Spokane’s most powerful state political leader shook the political landscape and shocked her party Thursday when she announced she will not seek another term.
State Sen. Majority Leader Lisa Brown has represented her central Spokane legislative district since 1992, first in the House and, starting in 1996, the Senate. She has led the Senate for eight years.
She said she returned to Spokane after this year’s legislative session “fully intending to run for reelection” and only changed her mind over the weekend.
“It just hit me that my Legislative career has been fantastic and that it’s time for that chapter to be complete so I can move on to other things,” Brown said. “I really feel like there are other opportunities out there for me. I don’t know exactly what they are – probably in public policy or politics in some form. I feel like the best way to explore that is to take a step back.”
Her decision, only a couple weeks from the candidate filing deadline, took most local Democrats by surprise. Her campaign kickoff was scheduled for May 9.
“I had to sit down when she told me,” said her campaign manager, Lori Kinnear, who learned of Brown’s decision when she called her this morning.
Kris Cejka, chairwoman of the Spokane County Democratic Party said she also learned of Brown’s decision this morning.
“I had no idea,” she said. “There had been no word at all, not even a hint.”
Brown was preparing for her first serious re-election challenge in more than a decade. Republican Spokane City Councilwoman Nancy McLaughlin announced earlier this spring that she would run against Brown.
State Rep. Andy Billig, D-Spokane, announced early this afternoon that he will run for Brown’s seat.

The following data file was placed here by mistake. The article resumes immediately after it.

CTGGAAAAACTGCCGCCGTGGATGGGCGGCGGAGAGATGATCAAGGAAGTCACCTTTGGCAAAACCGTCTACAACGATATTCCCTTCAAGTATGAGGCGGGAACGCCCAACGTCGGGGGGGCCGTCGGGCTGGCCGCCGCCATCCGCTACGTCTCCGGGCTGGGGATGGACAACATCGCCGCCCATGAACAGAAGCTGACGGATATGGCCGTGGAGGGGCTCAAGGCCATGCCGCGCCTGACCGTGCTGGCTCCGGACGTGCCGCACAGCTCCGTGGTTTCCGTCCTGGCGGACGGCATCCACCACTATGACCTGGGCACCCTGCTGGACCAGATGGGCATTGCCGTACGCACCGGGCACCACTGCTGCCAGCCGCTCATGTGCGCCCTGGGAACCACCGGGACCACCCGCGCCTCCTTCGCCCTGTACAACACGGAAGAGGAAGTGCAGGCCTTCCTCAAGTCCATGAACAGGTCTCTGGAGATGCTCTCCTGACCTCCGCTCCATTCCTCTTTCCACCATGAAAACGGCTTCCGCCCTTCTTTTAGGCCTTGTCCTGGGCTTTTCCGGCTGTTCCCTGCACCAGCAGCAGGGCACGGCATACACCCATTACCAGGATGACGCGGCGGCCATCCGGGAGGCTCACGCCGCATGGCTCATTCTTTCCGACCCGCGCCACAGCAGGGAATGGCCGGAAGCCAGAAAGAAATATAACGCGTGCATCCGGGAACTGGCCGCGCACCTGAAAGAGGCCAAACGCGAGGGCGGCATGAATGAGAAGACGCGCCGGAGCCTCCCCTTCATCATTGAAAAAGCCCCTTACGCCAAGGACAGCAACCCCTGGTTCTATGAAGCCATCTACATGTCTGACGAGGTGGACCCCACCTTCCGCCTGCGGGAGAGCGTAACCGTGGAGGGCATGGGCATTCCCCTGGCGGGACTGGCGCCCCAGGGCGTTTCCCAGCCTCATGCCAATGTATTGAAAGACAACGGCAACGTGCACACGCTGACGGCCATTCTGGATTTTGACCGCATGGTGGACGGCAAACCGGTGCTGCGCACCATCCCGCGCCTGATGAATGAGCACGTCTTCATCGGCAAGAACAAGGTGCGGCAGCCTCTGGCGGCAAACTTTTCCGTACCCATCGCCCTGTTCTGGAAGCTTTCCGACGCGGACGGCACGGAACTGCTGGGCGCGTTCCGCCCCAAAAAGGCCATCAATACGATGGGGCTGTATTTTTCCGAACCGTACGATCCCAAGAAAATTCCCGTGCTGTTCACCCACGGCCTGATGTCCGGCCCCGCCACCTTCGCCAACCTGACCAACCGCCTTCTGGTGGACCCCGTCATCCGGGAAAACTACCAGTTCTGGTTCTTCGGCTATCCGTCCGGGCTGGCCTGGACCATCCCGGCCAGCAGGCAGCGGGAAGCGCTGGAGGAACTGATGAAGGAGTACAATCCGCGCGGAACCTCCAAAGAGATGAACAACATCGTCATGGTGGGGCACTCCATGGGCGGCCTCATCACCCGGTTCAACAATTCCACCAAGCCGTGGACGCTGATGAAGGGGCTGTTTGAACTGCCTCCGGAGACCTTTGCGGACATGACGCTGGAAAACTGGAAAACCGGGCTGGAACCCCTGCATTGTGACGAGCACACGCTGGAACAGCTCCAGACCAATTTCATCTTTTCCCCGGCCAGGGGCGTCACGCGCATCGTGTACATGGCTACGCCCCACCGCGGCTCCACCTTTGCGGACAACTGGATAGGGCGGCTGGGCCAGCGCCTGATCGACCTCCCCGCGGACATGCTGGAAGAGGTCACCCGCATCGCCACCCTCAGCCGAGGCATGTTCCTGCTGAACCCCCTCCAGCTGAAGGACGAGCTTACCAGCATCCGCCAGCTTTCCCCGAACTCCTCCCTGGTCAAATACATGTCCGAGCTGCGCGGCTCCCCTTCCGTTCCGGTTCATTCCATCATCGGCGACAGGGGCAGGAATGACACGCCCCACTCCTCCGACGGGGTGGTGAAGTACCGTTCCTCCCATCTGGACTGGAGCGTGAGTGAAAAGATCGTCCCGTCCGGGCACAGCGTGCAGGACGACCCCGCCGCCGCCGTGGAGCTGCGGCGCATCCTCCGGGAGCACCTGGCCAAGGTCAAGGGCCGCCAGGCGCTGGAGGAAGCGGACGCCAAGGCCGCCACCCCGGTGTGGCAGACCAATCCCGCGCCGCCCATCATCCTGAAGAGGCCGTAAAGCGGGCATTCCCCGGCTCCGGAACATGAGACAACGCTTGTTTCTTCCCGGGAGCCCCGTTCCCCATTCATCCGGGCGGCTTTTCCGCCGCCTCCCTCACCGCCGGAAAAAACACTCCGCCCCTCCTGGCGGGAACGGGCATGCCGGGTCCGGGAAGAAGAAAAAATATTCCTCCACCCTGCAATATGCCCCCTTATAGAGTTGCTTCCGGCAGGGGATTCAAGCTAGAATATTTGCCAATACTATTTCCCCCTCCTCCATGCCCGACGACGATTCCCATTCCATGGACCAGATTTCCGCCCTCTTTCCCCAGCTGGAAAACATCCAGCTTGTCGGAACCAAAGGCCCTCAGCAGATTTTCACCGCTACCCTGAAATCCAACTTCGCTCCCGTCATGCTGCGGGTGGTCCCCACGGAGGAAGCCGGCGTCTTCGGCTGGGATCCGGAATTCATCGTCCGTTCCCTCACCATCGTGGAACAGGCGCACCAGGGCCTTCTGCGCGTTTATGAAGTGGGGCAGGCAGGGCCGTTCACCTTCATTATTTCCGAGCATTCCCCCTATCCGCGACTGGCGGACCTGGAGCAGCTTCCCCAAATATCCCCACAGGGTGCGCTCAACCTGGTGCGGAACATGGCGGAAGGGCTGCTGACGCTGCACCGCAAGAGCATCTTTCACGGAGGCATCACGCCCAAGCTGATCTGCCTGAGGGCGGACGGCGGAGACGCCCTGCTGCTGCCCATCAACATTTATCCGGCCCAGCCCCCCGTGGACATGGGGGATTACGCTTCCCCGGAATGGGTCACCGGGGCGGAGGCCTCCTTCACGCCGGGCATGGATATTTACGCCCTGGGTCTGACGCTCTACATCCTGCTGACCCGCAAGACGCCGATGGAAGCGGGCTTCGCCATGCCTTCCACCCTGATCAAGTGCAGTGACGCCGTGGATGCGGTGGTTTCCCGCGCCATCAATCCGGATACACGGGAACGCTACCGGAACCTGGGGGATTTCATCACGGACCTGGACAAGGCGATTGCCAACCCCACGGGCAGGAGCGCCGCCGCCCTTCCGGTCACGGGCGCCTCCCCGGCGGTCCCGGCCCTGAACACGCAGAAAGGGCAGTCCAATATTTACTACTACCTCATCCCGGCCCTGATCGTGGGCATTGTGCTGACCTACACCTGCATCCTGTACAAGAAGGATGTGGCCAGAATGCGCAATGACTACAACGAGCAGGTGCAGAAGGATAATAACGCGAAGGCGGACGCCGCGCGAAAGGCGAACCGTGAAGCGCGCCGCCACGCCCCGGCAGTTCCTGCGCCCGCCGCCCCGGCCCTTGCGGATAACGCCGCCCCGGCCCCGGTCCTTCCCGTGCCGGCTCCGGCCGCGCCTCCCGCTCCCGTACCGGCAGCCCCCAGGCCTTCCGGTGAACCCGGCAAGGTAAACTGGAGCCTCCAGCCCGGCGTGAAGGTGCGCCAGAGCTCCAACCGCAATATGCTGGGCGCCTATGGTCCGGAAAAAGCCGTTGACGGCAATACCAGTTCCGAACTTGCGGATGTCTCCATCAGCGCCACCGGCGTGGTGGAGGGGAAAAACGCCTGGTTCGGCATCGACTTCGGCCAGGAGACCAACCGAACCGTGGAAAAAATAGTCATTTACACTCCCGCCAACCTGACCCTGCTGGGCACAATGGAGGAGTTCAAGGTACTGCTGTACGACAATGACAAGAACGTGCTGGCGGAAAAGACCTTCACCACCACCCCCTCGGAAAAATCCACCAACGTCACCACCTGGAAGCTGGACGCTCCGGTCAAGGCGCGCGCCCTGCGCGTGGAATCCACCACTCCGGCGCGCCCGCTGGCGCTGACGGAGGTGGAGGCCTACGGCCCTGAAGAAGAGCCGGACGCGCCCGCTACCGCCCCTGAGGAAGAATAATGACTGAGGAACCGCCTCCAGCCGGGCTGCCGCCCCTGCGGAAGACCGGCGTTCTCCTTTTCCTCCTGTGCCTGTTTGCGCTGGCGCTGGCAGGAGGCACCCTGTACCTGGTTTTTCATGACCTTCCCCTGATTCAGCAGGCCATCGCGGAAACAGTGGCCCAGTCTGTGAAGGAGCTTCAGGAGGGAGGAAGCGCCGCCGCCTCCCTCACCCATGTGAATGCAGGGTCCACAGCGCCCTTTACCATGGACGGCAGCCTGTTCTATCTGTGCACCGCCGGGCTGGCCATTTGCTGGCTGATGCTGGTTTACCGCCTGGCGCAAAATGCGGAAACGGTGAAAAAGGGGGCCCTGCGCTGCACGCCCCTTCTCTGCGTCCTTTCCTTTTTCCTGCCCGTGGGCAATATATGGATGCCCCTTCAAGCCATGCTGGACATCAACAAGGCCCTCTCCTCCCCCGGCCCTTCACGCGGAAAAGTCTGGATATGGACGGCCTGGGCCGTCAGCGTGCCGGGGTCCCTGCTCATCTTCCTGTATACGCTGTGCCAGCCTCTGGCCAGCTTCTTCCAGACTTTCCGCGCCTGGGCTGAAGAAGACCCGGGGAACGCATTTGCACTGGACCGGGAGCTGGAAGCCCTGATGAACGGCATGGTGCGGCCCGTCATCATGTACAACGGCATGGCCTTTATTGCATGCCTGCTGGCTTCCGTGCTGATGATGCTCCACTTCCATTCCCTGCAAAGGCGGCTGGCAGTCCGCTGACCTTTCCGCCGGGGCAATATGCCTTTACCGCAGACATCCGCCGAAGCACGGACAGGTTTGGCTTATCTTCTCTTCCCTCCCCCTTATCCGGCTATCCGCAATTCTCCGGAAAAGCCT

“I’m sorry to lose her as my senator, but just so appreciate her and her service to our community,” said Billig, who said Brown told him of her decision a couple days ago.
Brown said McLaughlin’s challenge did not affect her decision.
“Honestly, I’m quite confident in my ability to keep my seat,” Brown said. “I wasn’t fearful of my re-election prospects.”
McLaughlin said she, too, was “totally surprised” by Brown’s announcement.
“It doesn’t change a thing for us. We still need jobs, not new taxes,” McLaughlin said. She said winning still will be challenge given that the district leans heavily Democratic, but that Brown’s absence could make fundraising easier.
The Democratic majority in the state Senate declined in the last election, and when three members of her party declined to support the Senate Democrats’ budget plan, Republicans successfully wrestled control of the Senate budget.
But Brown said she was satisfied with the final budget deal reached among House and Senate leaders and Gov. Chris Gregoire. The outcome made it easier to step down at the end of her term, she said.
“The last few years with the recession have been tough, certainly, and this year it was as well,” Brown said. “But I felt in the end, good about how the budget turned out.”
She is the second female majority leader in the Senate. The first was Republican Jeannette Hayner of Walla Walla, who retired in 1992 and died in 2010.
Spokane voters first elected Brown to the state House in 1992, and she joined the Senate in 1996. In 1993, she touched off a minor debate about working motherhood when she brought her then-toddler son, Lucas, onto the House floor during an evening session when her day care center closed.
The Associated Press contributed to this report.